Guardians: I was so hyped for this Russian superhero movie when the trailer made the Internet rounds a couple years ago, and then I heard it was terrible. But still, it looked cool! I like things that look cool. And guess what? It's terrible. But in a fun, entertaining way. Also a bewildering way. This movie is what happens when a man reads a bunch of synopses of superhero movies and thinks, "Okay, I can do this." A scientist performing illegal genetic experiments that create superheroes? Check! That same scientist becoming a supervillain in a lab explosion? Check! A military agency recruiting a team of superheroes to foil the supervillain's plan? Check! You get the picture. The whole movie is like this, basically, and it's kind of hilarious how very little attention is paid to giving anyone any semblance of character or personality. What little character anyone does get is explicitly delivered in monologue, and if you think there's some obvious foreshadowing that's going to pay off later...think again, buddy, this movie cares not for emotional catharsis. The script is balls, the CGI is pretty terrible, the cinematography is lazy, but, look, one of the Guardians turns into a giant bear-man and it's amazing EVERY TIME. Also one guy has giant curved knives and superspeed. One guy's an Earthbender. The woman turns invisible AND knows how to fight. Nick Fury is a blonde woman with a severe haircut. The villain is some cross between Bane and Magneto, and he is never scary or threatening at all, but he does control some cute war robots. Occasionally some of the superhero action is pretty cool, and there are a couple moments that are genuinely funny. On purpose. If you like good superhero movies, this is a fun example of a bad one. B-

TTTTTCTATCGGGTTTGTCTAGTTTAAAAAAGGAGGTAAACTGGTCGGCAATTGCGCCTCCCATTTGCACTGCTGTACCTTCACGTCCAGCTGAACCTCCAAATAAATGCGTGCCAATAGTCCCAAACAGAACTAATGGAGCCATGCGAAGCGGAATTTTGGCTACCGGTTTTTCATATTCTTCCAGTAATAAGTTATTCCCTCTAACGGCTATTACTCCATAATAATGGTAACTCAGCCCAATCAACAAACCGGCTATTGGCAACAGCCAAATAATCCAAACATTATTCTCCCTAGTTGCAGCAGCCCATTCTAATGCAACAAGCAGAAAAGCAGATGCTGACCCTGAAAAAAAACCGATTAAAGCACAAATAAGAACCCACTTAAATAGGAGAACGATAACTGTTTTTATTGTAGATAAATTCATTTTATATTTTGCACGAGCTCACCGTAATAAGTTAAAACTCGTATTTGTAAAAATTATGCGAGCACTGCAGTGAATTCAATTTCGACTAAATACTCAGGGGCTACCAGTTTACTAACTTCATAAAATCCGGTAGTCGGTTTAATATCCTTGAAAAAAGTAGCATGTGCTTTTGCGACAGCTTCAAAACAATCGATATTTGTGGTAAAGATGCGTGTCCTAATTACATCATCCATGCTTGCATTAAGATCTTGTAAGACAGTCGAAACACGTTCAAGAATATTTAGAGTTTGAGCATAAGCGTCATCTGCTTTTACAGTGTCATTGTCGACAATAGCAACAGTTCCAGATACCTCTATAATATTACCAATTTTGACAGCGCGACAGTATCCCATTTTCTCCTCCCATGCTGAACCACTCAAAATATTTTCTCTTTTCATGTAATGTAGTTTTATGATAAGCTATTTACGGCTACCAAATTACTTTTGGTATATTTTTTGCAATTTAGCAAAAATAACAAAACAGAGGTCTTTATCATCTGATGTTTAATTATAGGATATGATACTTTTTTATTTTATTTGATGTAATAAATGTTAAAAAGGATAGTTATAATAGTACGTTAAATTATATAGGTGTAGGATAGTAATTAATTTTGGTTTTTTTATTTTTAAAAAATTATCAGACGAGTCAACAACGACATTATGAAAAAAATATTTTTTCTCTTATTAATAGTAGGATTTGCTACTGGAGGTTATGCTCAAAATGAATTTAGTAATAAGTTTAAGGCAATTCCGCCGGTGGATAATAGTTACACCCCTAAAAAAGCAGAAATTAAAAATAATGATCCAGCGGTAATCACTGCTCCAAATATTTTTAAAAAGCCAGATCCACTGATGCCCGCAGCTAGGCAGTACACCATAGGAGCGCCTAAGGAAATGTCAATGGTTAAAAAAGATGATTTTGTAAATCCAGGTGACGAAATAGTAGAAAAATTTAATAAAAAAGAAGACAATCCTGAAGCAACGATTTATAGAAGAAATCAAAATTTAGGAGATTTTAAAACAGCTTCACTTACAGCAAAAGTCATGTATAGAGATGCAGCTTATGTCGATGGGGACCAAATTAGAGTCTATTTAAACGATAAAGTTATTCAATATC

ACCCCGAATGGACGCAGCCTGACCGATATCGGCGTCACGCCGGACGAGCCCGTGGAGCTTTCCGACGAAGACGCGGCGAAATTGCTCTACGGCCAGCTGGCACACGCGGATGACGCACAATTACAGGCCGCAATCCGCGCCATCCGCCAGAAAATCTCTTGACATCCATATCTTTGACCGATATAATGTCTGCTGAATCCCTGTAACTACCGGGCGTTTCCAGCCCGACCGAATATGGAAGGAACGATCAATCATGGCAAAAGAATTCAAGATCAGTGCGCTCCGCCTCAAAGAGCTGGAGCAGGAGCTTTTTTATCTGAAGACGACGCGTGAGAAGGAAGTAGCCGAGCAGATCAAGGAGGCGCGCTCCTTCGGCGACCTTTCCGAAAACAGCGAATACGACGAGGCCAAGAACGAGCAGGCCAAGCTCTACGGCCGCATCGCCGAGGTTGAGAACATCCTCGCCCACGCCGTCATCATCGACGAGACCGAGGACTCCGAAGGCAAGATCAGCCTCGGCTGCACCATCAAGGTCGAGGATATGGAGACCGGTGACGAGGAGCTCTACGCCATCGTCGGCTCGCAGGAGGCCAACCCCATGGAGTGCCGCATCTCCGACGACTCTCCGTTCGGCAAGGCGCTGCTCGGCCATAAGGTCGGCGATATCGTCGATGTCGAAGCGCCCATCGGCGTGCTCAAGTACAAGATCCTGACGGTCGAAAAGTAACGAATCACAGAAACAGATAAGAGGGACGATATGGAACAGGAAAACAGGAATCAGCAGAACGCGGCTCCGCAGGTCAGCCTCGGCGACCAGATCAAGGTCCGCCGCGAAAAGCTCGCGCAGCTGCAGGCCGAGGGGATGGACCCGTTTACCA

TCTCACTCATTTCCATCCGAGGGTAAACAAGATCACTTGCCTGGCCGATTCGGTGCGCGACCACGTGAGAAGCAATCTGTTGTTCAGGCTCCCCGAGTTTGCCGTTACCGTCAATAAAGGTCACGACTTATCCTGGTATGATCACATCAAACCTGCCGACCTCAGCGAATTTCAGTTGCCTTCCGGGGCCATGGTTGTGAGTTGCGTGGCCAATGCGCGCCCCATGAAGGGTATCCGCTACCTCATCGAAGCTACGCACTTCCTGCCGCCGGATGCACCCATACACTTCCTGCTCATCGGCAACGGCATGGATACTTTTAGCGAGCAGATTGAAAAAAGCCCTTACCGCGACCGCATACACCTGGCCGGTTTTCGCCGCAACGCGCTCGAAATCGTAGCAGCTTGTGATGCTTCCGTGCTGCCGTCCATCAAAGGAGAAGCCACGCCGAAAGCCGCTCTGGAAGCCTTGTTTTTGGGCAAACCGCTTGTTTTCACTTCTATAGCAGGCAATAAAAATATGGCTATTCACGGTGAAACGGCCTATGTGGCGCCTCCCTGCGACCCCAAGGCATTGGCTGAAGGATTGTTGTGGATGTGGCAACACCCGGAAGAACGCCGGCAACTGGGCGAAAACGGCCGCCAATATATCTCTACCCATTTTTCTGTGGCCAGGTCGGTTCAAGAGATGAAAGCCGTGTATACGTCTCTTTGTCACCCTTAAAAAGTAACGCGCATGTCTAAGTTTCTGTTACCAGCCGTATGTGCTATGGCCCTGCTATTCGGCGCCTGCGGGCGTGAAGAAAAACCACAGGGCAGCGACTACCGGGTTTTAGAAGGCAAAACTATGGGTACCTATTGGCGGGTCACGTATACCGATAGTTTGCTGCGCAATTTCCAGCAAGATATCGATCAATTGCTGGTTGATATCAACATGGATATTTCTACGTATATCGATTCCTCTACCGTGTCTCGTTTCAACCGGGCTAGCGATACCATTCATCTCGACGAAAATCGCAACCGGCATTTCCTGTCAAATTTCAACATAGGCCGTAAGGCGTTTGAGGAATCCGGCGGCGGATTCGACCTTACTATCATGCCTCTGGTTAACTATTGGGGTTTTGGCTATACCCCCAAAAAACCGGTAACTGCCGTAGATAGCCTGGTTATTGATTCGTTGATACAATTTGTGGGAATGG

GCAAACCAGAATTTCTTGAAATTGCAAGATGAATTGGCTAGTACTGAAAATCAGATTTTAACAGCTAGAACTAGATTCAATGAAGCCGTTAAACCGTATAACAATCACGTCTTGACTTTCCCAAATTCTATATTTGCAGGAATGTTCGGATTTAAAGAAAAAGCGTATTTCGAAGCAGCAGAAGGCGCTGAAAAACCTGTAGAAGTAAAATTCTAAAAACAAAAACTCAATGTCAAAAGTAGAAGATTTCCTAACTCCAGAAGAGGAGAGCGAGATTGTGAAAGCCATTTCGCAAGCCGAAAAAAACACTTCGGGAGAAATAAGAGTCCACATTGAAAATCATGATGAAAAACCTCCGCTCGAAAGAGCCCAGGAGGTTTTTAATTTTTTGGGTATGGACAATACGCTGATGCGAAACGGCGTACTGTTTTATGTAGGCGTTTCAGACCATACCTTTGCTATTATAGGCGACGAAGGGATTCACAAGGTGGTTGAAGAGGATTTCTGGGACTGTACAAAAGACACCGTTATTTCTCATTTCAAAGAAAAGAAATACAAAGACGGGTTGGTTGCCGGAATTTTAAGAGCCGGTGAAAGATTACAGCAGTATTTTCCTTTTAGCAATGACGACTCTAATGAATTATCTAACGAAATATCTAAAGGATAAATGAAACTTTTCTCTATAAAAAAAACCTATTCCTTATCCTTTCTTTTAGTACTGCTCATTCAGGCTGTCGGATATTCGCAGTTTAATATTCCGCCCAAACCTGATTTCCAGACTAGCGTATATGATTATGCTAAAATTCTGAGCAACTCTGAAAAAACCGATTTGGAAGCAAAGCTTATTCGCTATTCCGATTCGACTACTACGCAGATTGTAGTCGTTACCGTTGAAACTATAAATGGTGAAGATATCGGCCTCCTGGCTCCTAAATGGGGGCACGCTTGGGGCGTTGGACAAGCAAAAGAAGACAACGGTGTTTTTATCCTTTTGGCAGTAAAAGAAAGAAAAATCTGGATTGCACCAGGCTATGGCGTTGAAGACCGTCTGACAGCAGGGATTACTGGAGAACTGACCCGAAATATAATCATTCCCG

After Hours: Griffin Dunne spends his day working as a boring word processor, but his night is about to be anything but. He meets an entrancing, charming Rosanna Arquette, and it starts to look like we're going to get a kinda warped Before Sunrise. Everyone he meets is a bit strange, and initially I found the film just fine, mildly amusing but certainly not the underrated Martin Scorsese gem I'd heard it was. But at a certain point the accumulation of misadventures rake-gagged its way into my heart as the comedy became darker and I was just fucking cackling as things just became worse and worse for this poor guy. It's like an improv game where you're trying to escalate every time, seizing on a gag and running it into the ground. How many different people's apartments can he end up in??? It begins to feel like this nightmarish journey through the underworld, but the script is operating on a much higher level than dream logic. It sets up dominoes in the first half that just get knocked down over and over in the second half. There doesn't seem to be any deeper meaning here, but it's very fun, and it's a reminder of Scorsese's oft-overlooked gift for comedy. B+

Posthumous: I thought The Farewell was an astonishing debut by Lulu Wang, but, surprise, her actual debut was this astoundingly mediocre indie film from 2014! The only way you can tell they were made by the same person is the shared theme of secrets and lies. Jack Huston is an artist who fakes his death to sell his art, and Brit Marling is a journalist who profiles him as he pretends to be his brother. Obvs they begin to fall in love or whatever. It's strange to see Brit Marling playing a relatively normal human being! This quirky premise leads to very few hijinks, and the romance itself is fairly dull, as it's carried by very trite, overly earnest dialogue. The relationship between the two of them, who are both lying to each other, should be complicated and interesting, but it is not. The score is grating as hell, and the cinematography is nothing to write home about. There's so much unfulfilled potential here! It definitely feels like a first attempt at something, and I'm glad Wang found a much better avenue to explore what she wanted to say. B